Monday, September 18, 2006

Grammar Lessons, Shakespeare Style

Shakespeare's Grammar: Rhetorical Devices is really something out of a high school English class, but I love the use of examples from Shakespeare to show such vocabulary lesson concepts as alliteration, anaphora, and onomatopoeia. Ok, I'll admit some of the terms are new to me, too. Fair is foul and foul is fair? That's your basic "chiasmus" right there, ya see. And "Take thy face hence?" What you've got there is a synecdoche.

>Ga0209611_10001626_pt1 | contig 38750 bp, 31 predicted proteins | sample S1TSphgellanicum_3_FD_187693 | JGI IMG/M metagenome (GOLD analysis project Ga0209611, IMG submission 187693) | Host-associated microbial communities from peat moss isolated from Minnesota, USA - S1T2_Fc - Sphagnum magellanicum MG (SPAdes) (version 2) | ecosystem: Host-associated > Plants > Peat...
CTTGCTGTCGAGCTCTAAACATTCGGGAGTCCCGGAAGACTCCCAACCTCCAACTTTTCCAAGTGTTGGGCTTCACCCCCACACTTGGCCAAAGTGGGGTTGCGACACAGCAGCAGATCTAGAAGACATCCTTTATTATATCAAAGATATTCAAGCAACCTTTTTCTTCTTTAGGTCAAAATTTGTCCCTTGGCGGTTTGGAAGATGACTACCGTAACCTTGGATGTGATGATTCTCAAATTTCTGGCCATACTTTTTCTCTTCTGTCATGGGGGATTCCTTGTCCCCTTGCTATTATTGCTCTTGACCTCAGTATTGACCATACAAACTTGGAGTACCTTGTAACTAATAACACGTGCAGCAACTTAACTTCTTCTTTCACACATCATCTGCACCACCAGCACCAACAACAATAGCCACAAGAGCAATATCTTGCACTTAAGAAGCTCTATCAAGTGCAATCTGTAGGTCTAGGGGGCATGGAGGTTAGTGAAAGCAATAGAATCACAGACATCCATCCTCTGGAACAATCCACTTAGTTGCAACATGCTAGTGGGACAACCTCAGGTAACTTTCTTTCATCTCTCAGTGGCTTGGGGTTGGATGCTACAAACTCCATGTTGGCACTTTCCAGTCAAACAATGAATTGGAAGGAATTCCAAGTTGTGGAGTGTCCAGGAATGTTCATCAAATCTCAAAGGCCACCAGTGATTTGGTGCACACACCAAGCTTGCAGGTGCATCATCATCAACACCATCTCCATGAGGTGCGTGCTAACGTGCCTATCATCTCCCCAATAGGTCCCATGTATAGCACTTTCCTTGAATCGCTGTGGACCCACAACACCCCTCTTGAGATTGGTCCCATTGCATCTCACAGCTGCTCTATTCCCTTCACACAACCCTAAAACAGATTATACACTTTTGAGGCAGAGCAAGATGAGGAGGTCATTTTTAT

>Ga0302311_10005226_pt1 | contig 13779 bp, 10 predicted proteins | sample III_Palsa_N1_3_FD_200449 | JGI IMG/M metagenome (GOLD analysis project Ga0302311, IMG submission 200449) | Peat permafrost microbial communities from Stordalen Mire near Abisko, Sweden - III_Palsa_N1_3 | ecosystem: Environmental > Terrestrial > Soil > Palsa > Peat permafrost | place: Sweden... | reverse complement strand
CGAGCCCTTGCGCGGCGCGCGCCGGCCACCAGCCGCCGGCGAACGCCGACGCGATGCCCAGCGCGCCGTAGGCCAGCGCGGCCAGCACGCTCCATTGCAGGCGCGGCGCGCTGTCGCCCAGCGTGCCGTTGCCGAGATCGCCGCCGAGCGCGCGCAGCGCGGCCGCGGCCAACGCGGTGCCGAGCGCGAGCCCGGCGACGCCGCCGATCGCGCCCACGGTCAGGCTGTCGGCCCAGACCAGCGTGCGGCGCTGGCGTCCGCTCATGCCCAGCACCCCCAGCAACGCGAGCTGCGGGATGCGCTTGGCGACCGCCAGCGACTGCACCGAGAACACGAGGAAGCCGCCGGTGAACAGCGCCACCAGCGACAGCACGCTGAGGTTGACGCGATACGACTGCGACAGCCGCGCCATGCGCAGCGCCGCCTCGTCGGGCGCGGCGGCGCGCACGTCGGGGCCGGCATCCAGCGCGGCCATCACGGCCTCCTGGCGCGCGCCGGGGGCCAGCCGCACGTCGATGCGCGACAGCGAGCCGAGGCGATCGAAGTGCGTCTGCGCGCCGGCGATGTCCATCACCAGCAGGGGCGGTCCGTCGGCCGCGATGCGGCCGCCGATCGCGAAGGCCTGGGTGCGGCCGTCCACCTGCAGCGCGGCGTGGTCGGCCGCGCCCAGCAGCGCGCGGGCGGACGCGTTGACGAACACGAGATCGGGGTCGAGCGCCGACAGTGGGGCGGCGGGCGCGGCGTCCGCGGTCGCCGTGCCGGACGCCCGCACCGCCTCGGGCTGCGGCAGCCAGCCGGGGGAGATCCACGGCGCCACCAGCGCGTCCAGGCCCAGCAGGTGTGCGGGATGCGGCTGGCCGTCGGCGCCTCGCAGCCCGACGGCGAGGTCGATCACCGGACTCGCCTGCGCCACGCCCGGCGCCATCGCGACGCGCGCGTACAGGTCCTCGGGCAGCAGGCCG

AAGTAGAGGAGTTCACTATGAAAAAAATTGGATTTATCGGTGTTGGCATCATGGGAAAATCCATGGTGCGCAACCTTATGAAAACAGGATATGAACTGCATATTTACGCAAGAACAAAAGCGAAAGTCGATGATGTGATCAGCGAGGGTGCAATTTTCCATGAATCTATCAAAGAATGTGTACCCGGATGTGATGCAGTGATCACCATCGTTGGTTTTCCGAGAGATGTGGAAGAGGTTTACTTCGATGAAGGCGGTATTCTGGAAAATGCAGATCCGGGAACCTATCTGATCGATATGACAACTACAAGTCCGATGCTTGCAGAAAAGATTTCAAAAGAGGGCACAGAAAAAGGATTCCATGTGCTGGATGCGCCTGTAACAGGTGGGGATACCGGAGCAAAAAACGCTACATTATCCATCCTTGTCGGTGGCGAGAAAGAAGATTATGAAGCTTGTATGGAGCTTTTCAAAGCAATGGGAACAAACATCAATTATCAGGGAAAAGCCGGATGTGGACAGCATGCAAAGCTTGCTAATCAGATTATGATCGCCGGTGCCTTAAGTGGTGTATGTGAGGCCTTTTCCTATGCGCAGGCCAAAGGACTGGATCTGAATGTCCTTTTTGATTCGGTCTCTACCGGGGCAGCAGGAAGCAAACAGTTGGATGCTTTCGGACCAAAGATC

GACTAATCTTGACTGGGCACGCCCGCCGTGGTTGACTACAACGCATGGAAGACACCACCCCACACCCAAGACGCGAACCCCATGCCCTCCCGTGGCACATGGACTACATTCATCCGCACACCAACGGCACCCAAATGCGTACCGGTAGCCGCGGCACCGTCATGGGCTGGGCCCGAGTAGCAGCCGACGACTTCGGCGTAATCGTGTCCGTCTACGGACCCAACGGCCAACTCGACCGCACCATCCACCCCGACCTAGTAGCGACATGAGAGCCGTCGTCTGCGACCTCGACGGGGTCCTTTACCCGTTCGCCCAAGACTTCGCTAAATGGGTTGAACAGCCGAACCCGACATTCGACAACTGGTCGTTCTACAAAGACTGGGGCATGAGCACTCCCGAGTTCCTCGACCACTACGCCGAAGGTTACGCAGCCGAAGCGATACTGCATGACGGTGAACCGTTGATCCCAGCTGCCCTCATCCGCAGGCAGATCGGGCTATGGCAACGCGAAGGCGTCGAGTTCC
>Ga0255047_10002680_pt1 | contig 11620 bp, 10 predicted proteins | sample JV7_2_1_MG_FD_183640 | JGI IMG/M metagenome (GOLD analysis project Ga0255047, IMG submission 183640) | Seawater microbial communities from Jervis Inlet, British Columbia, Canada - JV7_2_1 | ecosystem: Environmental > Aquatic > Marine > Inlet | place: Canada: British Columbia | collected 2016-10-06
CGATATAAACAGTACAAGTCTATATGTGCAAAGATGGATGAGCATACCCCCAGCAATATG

Did I ever tell you about the time I tried a new Mexican restaurant, and told the waiter, "I'd like the chicken and cheese chimichanga, because you can't pass up an alliteration like that." He didn't appreciate the poetic significance.

How do you spell onomatopoeia? Just like it sounds.


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